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Why is Sound Design important in music?

Creating a final, professional, track nowadays is a lot more work than just pure musicianship in the traditional sense. As well as knowledge of music production, marketing, social media, and a whole host of other things, comes a need to create immersive and engaging sounds. You could almost argue that with modern production standards, being a musician isn’t enough - you need to be an audio-artist.

Sound FX have been a staple in cinema for years, bringing us the audio representations of all of our favourite Sci-Fi noises, building tension in horror films, and creating vast and amazing soundscapes. Creating tension soon worked it’s way into the world of dance music, using risers, drops, and SFX to add interest and depth to (what would traditionally be) a repetitive hook. Minor audio deviations like this can undo the repetitive monotony of a simple house track, and transform it into a far more engaging and interesting tune.

Only using Sound FX can limit oneself though, and some artists push further into an area of Sound Design within mainstream music releases. Rob Swire (Pendulum, Knife Party) brings a distinct ‘cinematic’ feel to a lot of his musical projects with extensive use of Sound FX and design to create a sense of epic immersive-ness that not many other artists are capable of - and this signature sound could be part of the reason why he’s seen so many of his projects reach critical an commercial success. The prime example of this comes from Knife Party, in the song ‘Internet Friends’.

 

Incorporating sound FX and ‘real’ sounds into music can also add to the narrative and mood of a track/album. ‘rain on me’ by joji is a great example tying the name of a track, the mood of the track, the message of the song, and the audio FX that have been married into the tune. If you’ve ever studied drama or literature then might have come across pathetic fallacy i.e. “the attribution of human feelings and responses to inanimate things or animals, especially in art and literature.”. In terms of weather this means sun when happy things are happening, and rain when there is sorrow. Using sound design like this in music can make it possible to impart almost exactly the message you want your song to send, without having to add lyrics - they’re the icing on the top.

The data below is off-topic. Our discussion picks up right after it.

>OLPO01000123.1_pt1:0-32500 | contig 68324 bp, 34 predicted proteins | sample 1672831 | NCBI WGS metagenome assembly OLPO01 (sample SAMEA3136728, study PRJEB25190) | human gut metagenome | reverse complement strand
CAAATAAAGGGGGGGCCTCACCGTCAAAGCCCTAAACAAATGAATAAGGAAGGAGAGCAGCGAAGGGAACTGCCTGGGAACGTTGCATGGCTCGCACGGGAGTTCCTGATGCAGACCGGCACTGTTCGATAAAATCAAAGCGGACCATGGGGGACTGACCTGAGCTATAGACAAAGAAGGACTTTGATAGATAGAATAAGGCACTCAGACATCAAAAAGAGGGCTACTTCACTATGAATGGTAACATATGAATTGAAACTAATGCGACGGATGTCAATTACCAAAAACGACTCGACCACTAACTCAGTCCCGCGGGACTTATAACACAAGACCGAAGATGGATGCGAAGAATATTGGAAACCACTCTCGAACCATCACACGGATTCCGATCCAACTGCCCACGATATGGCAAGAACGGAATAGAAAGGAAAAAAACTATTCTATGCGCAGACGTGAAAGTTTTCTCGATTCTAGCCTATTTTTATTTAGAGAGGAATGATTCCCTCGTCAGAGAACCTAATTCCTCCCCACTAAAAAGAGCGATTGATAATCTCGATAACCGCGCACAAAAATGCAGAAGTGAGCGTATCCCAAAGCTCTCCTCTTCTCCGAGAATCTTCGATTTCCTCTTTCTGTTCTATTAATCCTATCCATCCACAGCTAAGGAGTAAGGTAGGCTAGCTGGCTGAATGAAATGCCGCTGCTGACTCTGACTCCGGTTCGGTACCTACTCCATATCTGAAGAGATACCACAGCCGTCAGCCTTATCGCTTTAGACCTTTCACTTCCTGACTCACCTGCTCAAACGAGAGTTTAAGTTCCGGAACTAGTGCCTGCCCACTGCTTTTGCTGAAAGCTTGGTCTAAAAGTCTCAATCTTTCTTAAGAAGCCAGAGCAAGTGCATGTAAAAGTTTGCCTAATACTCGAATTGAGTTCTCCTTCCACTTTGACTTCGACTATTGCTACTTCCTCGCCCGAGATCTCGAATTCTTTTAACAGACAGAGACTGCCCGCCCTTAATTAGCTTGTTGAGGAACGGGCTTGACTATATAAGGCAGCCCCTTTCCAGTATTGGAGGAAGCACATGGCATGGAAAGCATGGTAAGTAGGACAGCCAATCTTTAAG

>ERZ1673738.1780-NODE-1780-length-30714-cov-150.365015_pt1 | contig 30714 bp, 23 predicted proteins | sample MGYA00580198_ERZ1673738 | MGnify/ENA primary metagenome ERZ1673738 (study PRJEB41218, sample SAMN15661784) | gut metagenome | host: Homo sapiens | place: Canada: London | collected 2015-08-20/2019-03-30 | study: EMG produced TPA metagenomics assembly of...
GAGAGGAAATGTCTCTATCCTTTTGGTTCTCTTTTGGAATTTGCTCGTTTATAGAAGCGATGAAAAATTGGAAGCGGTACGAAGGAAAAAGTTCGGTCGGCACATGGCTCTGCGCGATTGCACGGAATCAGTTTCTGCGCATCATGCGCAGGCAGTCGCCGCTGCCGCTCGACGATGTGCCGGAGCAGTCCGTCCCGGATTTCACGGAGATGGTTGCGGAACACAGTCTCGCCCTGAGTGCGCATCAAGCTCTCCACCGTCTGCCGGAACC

All that being said, if you have the penitence to delve deep into audio manipulation then IDM and Sound Art might await you in the future. These areas of music are highly technical, and place equal weight on creating completely unique audio, and musicianship - whilst focusing on breaking its rules and boundaries; think of it as the electronic version of 21st Century classical composition.

Sound Design never needs to be in your face when you’re incorporating it into your music. In fact, a lot of the time it has more impact when it sits comfortably in the mix. It could be argued that the best kind of music is the kind that lets you hear something new every time that you turn it on and having that unobtrusive, multi-layered, approach to incorporating sound design in your music will elevate your tracks - making them far more engaging and immersive.

You can check out Zero-G's amazing bank of sound design tools by clicking here!

Garrick Wareham

Garrick is a Saxophonist, Pianist and Composer with an eclectic taste in music. Whilst he plays a lot of Jazz and Classical he looks to incorporate as many genres as possible, Prog-Rock, Metal, D&B and Progressive House being amongst his favourites. He's also really into his tech and always looking to marry music and tech in creative ways.


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